So I guess what I should ask is if there is a guide to if I increase this, the good effects can be this (fill in the blank) but the bad effects to watch out for is (fill in the blank).

reply by: bocca on November 04, 2010 at 7:55 pm
bocca

Ah, buttermilks a great idea.

reply by: Mike Nolan on November 04, 2010 at 11:22 pm
Mike Nolan

Bocca, I'm sure you know this (but I didn't until recently and others might not, either) but not all buttermilk is certified as gluten free by the dairy that makes it. I've seen at least one locally that lists 'modified food starch' on the label, and it is NOT on the 'gluten free' list on their website.

Buttermilk powder appears to be fine, though.

reply by: calico on November 05, 2010 at 7:07 am
calico

Mike, thank you for bringing this up. I had no idea that buttermilk could possibly contain gluten. I just naturally assumed that it was okay - big mistake. bocca, I do apologize - I am so sorry! If it's any help, I checked my buttermilk carton (Friendship brand).

Here is a list of the ingredients:

Cultured pasteurized grade A reduced fat milk
Concentrated skim milk
Vitamin A palmitate
Vitamin D3 and Enzyme

reply by: Mike Nolan on November 05, 2010 at 11:22 am
Mike Nolan

It sounds like that one is OK.

I've checked 4 or 5 brands of buttermilk at stores (not just in Nebraska) and so far I've only found one that listed modified food starch as an ingredient, and that's the one that excludes their buttermilk from their 'gluten free' list on their website. (Sorry, I don't remember the brand at the moment, it's one available in Nebraska but not the brand I currently have on hand.)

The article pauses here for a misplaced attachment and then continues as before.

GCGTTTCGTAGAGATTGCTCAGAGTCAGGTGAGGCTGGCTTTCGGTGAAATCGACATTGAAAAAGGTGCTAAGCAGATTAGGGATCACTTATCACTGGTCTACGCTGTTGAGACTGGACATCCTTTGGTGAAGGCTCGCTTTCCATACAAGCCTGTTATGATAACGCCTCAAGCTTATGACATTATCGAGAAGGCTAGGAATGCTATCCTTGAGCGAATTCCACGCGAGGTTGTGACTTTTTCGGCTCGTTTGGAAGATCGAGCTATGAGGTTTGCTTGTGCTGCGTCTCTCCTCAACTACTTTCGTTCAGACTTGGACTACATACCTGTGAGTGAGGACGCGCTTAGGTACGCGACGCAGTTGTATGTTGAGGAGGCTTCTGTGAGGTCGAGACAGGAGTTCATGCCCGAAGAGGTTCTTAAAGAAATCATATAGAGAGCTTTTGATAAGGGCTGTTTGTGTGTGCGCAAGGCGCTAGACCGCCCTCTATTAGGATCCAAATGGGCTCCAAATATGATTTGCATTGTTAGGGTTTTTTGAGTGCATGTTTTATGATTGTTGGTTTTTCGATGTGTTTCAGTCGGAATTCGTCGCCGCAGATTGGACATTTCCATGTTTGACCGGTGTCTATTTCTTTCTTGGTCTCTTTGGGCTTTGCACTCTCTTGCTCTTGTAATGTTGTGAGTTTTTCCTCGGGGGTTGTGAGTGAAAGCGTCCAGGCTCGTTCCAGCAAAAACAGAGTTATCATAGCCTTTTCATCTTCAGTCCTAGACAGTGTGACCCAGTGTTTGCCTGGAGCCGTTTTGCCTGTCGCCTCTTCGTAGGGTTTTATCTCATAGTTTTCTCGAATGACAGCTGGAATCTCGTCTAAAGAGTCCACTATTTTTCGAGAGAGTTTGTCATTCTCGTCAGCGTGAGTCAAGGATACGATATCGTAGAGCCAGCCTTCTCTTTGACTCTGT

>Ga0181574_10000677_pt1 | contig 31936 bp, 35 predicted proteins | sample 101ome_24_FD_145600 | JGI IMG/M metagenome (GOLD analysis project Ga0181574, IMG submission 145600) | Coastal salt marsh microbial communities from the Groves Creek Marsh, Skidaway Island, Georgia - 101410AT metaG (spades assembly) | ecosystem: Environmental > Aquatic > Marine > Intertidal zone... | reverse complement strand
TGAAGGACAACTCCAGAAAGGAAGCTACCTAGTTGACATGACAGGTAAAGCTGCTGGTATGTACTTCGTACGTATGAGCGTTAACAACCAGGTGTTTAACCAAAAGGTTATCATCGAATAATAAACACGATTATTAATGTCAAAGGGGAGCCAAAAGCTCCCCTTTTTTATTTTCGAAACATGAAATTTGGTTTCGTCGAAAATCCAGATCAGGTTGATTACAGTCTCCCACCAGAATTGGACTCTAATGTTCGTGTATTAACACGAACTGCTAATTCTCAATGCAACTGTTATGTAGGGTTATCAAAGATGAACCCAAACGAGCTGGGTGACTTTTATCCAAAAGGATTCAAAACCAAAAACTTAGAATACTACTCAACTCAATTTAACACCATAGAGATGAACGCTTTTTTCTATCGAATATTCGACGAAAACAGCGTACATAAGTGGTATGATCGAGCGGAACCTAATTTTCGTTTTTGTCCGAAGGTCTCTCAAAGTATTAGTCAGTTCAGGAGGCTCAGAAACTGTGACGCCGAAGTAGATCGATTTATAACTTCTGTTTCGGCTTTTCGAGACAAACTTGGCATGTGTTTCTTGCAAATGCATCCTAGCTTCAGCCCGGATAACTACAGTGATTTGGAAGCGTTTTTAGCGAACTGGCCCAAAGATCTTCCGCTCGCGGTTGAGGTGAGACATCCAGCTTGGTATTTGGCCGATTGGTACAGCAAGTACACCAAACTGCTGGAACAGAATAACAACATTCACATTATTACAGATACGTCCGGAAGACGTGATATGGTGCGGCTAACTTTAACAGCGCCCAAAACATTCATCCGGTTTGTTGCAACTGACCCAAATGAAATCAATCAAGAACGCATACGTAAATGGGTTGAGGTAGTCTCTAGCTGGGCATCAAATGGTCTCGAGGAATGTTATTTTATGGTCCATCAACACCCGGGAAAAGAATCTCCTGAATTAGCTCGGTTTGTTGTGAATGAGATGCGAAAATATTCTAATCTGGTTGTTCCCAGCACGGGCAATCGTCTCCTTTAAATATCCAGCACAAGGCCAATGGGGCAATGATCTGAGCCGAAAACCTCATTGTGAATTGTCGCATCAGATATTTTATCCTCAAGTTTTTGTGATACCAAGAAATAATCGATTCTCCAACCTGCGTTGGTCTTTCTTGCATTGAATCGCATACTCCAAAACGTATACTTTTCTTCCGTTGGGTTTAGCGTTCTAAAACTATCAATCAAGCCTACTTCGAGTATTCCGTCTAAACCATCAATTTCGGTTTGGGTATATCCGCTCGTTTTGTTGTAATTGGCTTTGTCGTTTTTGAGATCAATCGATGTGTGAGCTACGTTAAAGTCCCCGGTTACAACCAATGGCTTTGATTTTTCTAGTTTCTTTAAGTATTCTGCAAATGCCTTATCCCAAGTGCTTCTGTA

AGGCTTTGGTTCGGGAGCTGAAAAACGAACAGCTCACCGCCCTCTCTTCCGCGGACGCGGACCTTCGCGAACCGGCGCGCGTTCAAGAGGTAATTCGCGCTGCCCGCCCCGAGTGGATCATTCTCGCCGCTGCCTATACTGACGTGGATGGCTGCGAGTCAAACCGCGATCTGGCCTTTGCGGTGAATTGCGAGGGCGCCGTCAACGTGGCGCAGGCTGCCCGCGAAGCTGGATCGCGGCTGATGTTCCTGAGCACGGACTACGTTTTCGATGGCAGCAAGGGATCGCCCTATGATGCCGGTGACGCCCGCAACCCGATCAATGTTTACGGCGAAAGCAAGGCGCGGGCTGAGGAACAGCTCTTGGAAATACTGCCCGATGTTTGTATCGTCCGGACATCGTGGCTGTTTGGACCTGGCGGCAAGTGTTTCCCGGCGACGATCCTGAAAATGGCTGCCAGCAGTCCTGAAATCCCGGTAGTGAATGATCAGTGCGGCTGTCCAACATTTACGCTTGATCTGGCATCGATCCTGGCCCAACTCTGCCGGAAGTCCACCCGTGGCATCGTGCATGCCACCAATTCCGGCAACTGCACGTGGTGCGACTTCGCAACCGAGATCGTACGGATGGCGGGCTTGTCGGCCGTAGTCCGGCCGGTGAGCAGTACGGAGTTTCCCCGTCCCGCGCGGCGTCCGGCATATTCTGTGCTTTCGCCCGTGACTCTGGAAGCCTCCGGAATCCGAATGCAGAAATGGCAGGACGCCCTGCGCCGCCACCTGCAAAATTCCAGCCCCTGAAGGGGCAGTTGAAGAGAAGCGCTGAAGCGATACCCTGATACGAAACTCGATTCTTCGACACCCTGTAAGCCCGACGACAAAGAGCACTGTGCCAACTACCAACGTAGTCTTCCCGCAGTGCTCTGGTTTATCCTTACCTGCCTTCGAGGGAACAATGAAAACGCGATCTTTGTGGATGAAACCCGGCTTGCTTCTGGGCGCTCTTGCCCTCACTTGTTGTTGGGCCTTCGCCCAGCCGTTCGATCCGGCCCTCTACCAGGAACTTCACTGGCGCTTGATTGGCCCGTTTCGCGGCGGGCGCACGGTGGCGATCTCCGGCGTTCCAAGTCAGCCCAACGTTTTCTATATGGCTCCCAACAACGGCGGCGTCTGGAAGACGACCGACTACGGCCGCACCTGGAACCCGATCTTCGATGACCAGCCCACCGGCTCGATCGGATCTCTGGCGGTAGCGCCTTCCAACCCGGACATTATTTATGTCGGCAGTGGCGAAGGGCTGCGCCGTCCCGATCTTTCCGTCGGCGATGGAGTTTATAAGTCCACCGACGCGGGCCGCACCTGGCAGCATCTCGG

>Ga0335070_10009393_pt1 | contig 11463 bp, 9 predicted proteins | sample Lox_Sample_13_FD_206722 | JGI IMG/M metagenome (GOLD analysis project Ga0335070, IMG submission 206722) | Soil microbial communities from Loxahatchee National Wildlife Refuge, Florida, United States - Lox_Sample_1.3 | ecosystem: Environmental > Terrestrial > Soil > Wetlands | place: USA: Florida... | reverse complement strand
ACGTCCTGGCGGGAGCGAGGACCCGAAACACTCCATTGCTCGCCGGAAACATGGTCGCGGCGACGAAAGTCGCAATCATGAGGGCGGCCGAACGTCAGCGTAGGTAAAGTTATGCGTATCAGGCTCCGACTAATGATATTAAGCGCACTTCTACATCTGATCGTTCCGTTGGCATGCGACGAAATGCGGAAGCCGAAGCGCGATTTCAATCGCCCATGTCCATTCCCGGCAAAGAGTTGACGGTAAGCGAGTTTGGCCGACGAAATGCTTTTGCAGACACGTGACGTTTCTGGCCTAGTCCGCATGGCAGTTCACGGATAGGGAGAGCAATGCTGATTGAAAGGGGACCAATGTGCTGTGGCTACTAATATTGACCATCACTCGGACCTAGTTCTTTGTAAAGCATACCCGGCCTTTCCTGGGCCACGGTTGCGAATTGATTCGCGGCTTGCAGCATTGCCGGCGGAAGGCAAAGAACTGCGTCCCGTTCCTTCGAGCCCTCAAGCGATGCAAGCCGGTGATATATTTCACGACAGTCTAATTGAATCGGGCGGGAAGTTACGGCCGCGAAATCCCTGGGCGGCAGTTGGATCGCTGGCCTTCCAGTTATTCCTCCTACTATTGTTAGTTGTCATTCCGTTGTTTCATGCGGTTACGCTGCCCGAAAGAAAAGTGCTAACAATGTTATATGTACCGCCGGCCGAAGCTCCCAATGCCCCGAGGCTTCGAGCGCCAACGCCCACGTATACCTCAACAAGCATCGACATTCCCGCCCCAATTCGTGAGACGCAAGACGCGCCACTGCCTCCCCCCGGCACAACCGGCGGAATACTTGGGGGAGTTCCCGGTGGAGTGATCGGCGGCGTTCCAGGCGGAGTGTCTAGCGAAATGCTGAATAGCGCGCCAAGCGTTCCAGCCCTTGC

reply by: bocca on November 09, 2010 at 10:49 pm
bocca

OH GOOD GRIEF! I never ever thought to check the buttermilk label and I tell everyone to check labels and check them every time you shop! GAH

Darigold is great because they label gluten free in an easy to find place. Some gf labels are useless because I can't find them.

Oh and I did find out the hard way, not all gluten free labels are really a gluten free product. Tried a seasoning mix that said gluten free and it took me 2 weeks to recover. Thats why I've been so very tired lately, still struggling with fatigue (its as though I can't consume enough iron).

reply by: bocca on November 09, 2010 at 10:50 pm
bocca

Calico no apologies needed. It should be a naturally gluten free food! Why manufactures need gluten in there is beyond me.

reply by: Mike Nolan on November 09, 2010 at 11:33 pm
Mike Nolan

Sorry to hear that, you should report that one to the FDA.

reply by: Mike Nolan on November 09, 2010 at 11:38 pm
Mike Nolan

If there's a general purpose guide to this, I haven't found it yet.

I've been thinking about this question for several days.

The challenge is that it usually takes several different products to replace the structural function of the wheat, and a number of them have effects other than producing that structure, so it's a delicate balancing act that I haven't figured out yet.

I doubt I'll ever write a cookbook on gluten-free baking (especially now that Peter Reinhart is doing one), but if I did, I think the opening sentence might be:

Most of what you think you know about bread baking is now wrong!

reply by: dachshundlady on November 10, 2010 at 7:20 am
dachshundlady

A friend with celiacs told me that Walmart requires all its suppliers to label everything either "gluten free" or "contains wheat". Is that true?

reply by: Mike Nolan on November 10, 2010 at 10:20 am
Mike Nolan

I suspect there are still thousands of food products at WalMart that don't contain either notation on their labels.